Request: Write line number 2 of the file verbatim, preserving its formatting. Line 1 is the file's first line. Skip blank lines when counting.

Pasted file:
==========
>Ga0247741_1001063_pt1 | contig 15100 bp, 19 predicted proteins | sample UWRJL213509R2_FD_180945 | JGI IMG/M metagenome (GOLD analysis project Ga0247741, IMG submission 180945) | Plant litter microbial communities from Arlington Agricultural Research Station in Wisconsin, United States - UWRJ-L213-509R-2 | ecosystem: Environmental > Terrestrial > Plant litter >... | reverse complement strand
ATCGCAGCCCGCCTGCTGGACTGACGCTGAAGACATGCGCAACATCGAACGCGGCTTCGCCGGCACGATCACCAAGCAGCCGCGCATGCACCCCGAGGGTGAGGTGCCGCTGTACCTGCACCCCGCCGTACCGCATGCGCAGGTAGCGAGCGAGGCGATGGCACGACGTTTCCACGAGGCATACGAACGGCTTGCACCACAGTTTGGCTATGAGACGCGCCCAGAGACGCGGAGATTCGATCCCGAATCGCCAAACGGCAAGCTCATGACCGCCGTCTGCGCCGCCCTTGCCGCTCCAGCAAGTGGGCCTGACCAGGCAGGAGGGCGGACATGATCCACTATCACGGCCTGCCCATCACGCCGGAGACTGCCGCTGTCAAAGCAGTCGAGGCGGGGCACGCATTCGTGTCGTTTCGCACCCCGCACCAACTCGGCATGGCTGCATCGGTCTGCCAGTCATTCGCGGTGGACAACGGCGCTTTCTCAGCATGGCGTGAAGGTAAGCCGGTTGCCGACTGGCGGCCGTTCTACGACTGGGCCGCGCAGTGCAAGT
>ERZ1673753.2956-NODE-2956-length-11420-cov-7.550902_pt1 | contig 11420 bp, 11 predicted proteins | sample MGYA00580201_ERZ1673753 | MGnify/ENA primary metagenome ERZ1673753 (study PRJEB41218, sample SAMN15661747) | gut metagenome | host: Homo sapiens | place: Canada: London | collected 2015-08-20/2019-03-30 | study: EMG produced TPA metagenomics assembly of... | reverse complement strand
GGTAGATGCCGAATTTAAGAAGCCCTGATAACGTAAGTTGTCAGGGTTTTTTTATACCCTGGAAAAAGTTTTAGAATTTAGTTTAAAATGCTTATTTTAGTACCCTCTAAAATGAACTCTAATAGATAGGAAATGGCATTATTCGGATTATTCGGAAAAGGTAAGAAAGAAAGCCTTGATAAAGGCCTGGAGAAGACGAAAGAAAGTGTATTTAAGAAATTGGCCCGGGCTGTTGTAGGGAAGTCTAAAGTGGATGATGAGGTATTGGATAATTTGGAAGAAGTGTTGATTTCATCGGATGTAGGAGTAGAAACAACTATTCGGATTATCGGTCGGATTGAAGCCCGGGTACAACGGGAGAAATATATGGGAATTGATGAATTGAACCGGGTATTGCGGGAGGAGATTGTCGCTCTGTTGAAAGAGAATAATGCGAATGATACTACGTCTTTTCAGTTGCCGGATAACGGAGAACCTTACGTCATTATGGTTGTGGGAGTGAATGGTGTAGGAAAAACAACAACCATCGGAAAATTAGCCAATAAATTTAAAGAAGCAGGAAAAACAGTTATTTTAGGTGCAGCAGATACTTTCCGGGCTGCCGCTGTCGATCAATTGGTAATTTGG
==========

ATCGCAGCCCGCCTGCTGGACTGACGCTGAAGACATGCGCAACATCGAACGCGGCTTCGCCGGCACGATCACCAAGCAGCCGCGCATGCACCCCGAGGGTGAGGTGCCGCTGTACCTGCACCCCGCCGTACCGCATGCGCAGGTAGCGAGCGAGGCGATGGCACGACGTTTCCACGAGGCATACGAACGGCTTGCACCACAGTTTGGCTATGAGACGCGCCCAGAGACGCGGAGATTCGATCCCGAATCGCCAAACGGCAAGCTCATGACCGCCGTCTGCGCCGCCCTTGCCGCTCCAGCAAGTGGGCCTGACCAGGCAGGAGGGCGGACATGATCCACTATCACGGCCTGCCCATCACGCCGGAGACTGCCGCTGTCAAAGCAGTCGAGGCGGGGCACGCATTCGTGTCGTTTCGCACCCCGCACCAACTCGGCATGGCTGCATCGGTCTGCCAGTCATTCGCGGTGGACAACGGCGCTTTCTCAGCATGGCGTGAAGGTAAGCCGGTTGCCGACTGGCGGCCGTTCTACGACTGGGCCGCGCAGTGCAAGT